The purpose of this paper is to review the key analytical principles of internalisation theory as a general theory of the multinational enterprise (MNE). It illustrates the vitality, relevance and flexibility of the approach in explaining the continued evolution of the MNE. As a grounded social science theory, it provides, in combination with history and economic geography, satisfying and novel explanations of the key phenomena of the modern globalising economy.
This paper examines the origins and principles of internalisation theory as the foundation theory of the MNE. It considers internalisation theory in the context of current and mainstream theories and concepts in the field of international business.
Internalisation theory is equally valid for the MNEs of yesteryear as it is for those today. The theory continues to have strong explanatory power for MNE activity. Current research areas, such as multiple embeddedness, fine-slicing of the value chain, etc., and other theories, such as dynamic capabilities and the resource-based view, either are subsets of internalisation and thus explained by the theory, or contain weakness and/or inconsistencies not found in internalisation theory.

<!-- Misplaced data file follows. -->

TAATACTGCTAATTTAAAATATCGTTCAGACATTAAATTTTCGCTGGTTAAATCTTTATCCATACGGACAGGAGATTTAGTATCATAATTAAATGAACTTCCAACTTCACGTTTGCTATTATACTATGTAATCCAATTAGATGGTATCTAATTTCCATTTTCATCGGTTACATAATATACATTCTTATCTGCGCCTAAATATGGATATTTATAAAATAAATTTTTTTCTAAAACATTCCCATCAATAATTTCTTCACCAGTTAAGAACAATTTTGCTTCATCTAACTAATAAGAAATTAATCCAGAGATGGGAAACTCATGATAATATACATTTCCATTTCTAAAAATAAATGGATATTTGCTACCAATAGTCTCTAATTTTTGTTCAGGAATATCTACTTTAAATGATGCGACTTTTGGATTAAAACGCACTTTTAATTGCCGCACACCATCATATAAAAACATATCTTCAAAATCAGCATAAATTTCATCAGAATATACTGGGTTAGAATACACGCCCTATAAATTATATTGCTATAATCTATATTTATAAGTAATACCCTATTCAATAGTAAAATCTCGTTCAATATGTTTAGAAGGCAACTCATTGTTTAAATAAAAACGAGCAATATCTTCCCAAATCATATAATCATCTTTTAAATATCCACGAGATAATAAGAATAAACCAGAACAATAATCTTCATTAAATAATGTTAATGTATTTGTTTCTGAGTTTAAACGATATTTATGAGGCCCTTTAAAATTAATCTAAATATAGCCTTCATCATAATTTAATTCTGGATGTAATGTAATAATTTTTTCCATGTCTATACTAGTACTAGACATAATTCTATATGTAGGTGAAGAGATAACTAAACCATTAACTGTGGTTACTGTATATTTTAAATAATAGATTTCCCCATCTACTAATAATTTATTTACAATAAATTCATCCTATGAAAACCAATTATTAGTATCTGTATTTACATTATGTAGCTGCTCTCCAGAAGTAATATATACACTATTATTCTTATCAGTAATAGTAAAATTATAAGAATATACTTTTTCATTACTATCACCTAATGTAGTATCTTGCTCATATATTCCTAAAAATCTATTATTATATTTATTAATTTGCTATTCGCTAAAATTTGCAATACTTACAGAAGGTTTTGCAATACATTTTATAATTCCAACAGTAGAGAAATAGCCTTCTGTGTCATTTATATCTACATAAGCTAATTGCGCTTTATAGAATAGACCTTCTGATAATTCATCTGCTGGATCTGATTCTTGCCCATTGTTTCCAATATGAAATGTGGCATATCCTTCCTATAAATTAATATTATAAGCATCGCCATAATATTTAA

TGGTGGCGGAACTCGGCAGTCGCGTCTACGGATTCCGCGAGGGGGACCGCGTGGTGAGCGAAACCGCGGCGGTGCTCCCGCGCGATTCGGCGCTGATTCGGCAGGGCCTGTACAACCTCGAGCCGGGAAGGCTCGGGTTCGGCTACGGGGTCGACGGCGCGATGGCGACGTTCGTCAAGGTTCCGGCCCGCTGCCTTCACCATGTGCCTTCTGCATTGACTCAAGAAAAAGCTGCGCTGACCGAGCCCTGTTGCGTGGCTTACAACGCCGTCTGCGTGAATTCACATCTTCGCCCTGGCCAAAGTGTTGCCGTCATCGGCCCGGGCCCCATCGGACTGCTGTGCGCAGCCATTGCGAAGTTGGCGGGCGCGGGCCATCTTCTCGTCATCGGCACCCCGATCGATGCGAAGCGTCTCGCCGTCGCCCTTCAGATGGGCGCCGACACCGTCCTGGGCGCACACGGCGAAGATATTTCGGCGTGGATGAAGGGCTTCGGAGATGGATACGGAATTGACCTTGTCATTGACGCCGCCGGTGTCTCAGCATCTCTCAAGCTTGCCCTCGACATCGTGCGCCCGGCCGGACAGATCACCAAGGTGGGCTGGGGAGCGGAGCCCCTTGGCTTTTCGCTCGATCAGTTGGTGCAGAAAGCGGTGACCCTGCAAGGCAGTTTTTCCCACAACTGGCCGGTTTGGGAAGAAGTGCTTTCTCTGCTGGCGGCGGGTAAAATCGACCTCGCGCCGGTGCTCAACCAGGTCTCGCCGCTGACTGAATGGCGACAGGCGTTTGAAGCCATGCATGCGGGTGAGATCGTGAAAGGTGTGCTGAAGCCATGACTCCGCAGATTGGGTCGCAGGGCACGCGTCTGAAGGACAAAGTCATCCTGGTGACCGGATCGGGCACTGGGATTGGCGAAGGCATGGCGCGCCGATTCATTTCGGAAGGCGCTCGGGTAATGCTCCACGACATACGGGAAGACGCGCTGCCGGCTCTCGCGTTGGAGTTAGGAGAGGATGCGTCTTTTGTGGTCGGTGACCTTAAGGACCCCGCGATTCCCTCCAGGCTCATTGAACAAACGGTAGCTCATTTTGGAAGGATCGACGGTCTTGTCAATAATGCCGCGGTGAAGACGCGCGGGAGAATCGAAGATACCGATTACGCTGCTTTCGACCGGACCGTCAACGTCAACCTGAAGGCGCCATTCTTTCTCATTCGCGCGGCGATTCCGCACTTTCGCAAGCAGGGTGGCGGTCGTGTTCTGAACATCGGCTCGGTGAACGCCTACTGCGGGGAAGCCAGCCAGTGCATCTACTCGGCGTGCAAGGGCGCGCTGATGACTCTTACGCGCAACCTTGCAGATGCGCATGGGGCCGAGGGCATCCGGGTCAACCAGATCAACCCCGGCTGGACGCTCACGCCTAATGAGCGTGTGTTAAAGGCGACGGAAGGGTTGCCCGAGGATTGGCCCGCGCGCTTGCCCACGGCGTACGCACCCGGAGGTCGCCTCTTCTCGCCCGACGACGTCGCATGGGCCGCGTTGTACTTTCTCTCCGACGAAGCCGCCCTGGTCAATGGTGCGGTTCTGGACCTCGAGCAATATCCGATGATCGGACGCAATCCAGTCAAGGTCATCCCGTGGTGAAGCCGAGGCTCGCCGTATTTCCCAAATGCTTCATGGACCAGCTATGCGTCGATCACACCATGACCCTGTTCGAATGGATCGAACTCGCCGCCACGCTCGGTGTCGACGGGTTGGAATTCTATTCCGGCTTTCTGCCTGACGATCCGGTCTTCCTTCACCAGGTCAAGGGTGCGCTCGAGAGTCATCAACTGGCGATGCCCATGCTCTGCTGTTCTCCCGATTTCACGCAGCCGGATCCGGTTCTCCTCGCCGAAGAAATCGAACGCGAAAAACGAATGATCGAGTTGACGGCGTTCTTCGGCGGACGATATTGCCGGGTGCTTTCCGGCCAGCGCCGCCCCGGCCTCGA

This paper coherently synthesises internalisation theory, its origins and evolution. It shows how commonly held and current concepts and theories are related to internalisation theory or have weaknesses, thus making internalisation theory a superior theory to explain the MNE, and identifies potential applications of the theory to novel research areas in the field of international business.
The author would like to thank Mark Casson for comments on earlier versions of this paper.
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